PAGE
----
All businesses need money to operate. A business sometimes needs more funds, especially during the start-up phase or expansion. A line of credit or working capital loan is one of the good ways to obtain money for your company and up-and-down needs for funds. Find more here about the meaning of working capital, this kind of loan and how you can get one for your business.
What is Meant by Working Capital?
The term “working capital” refers to an amount used to pay bills and keep business operations going.
Working Capital Loan versus Traditional Business Loan
A standard loan is for a fixed amount to purchase something specific, generally an asset such as a new building, business or a car. A business loan is for a set amount and it is often secured by the same asset. For instance, a loan to purchase a building uses that property itself as collateral.
A working capital loan refers to an unsecured product, meaning it is not backed by collateral. This kind of loan may be a business line of credit, which allows you to draw on the line as necessary.
The Significance of Working Capital
A working capital loan is used to help a business operate daily. Finance is considered the life-blood of business in that without money, a business can no longer operate. While that is a slightly dramatic way to put it, it emphasizes the significance of working capital too.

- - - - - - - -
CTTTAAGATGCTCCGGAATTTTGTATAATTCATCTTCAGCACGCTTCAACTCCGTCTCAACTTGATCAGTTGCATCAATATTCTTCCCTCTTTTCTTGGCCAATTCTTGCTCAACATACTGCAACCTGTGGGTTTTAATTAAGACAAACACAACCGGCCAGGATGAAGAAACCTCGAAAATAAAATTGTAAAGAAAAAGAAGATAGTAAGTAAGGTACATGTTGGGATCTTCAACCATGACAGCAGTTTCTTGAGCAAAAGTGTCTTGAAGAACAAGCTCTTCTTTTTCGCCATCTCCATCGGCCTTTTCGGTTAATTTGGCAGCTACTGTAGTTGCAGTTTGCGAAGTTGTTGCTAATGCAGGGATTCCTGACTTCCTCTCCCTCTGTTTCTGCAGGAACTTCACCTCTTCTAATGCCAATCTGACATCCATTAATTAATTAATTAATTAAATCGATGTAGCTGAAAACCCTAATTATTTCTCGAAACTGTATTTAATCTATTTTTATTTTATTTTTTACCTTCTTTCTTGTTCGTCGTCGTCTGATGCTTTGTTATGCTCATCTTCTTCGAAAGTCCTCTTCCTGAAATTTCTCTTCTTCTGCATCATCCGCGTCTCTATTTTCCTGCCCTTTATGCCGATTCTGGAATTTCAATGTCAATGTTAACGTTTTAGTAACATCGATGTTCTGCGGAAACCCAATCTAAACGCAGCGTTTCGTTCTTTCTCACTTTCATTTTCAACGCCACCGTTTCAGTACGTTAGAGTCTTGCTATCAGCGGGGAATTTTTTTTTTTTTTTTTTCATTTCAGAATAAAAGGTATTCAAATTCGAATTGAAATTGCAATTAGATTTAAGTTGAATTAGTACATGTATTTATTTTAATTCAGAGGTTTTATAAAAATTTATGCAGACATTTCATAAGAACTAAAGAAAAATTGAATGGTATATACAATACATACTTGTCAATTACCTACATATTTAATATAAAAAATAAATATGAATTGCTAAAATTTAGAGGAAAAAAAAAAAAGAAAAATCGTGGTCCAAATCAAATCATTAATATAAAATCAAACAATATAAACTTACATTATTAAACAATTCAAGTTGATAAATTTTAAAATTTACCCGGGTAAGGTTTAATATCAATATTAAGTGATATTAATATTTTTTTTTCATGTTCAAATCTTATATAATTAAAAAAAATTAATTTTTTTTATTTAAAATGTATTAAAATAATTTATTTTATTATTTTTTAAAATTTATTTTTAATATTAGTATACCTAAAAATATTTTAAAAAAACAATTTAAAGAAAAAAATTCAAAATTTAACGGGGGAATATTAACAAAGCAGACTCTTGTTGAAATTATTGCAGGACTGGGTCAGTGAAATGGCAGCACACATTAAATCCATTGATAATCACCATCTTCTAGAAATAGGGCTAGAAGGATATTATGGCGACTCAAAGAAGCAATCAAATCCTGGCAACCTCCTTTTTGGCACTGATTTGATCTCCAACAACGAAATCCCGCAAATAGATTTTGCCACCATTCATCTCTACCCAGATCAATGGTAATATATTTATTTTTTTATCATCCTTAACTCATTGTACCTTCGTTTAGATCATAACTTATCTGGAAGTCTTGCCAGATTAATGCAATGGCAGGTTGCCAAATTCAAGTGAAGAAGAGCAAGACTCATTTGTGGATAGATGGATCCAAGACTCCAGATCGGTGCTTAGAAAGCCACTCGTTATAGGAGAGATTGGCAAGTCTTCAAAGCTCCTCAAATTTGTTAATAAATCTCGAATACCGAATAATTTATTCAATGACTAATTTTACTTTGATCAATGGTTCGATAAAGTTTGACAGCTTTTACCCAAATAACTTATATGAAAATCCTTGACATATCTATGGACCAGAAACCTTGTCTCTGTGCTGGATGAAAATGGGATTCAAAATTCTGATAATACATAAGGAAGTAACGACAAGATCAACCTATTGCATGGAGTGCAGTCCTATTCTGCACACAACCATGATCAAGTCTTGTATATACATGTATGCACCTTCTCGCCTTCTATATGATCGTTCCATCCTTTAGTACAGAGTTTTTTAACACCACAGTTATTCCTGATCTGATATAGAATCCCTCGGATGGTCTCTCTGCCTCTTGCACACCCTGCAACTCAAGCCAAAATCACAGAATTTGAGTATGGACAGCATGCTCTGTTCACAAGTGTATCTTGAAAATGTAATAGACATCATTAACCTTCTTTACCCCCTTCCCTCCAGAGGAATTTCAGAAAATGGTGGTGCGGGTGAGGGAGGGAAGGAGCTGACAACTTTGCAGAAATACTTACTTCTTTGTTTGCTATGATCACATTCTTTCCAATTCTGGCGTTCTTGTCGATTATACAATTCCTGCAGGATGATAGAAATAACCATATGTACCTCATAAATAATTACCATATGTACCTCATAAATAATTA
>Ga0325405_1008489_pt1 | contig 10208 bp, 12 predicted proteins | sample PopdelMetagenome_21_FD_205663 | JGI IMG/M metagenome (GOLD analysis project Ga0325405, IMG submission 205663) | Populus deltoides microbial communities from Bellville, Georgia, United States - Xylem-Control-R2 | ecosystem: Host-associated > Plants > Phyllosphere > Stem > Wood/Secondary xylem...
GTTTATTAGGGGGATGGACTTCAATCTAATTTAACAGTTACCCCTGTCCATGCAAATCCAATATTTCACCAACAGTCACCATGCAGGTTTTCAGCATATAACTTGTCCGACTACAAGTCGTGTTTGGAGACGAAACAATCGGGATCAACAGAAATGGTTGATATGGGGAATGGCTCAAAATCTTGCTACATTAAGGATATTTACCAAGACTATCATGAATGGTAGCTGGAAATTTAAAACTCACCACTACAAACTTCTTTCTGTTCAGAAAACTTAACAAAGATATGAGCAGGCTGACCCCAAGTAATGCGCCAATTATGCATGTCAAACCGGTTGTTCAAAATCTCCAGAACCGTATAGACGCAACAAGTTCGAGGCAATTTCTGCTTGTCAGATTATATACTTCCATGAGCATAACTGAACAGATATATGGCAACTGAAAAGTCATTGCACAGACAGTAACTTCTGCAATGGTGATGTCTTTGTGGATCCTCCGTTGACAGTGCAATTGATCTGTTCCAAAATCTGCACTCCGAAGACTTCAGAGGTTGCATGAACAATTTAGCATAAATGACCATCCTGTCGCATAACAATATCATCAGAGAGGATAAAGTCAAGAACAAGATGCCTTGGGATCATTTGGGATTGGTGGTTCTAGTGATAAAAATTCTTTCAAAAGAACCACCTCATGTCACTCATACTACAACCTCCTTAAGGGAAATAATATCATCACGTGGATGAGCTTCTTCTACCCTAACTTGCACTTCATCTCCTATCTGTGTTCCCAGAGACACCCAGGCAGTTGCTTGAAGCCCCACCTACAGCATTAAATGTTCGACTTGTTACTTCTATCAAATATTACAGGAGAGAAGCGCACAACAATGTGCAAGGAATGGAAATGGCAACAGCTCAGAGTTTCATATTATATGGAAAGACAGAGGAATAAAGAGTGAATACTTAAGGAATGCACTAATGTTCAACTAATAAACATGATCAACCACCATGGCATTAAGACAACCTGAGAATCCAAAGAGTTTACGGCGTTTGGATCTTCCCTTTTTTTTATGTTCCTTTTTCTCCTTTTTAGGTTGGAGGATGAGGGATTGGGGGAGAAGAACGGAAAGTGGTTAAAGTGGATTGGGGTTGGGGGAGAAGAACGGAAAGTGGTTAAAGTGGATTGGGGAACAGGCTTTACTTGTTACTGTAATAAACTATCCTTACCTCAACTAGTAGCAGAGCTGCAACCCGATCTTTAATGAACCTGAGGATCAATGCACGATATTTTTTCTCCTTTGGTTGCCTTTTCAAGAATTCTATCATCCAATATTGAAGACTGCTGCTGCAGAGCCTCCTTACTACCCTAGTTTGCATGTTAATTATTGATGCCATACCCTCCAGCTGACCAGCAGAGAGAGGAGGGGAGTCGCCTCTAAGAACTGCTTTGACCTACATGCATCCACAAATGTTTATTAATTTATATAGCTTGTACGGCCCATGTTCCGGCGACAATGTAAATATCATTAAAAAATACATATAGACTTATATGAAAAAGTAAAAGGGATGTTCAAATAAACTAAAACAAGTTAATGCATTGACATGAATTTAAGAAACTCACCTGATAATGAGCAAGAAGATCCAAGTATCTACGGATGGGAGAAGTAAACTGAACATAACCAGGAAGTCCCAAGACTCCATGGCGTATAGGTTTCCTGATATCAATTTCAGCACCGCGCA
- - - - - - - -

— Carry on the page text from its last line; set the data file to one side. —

Having sufficient working capital for a business to run daily is most important in the startup stage. A startup’s working capital may be in the negative, as money goes out quicker than it comes into the business. You may decide that you need a working capital loan to cover expenses when working towards getting it to a positive position.
How you Can Obtain Working Capital for your Small Business
A small business requires working capital in two different times.
- When a startup has to pay bills, but it has little money on hand as it is just starting to bring in revenue from sales. In these times, a business may be eligible for a working capital credit line, which allows it to draw on the line when required to meet its cash flow shortfalls.
- When a business expands. When it moves forward, it needs money temporarily to fund that expansion. At this point, a business has to consider getting a line of credit or loan from a lending company, with whom it already does business.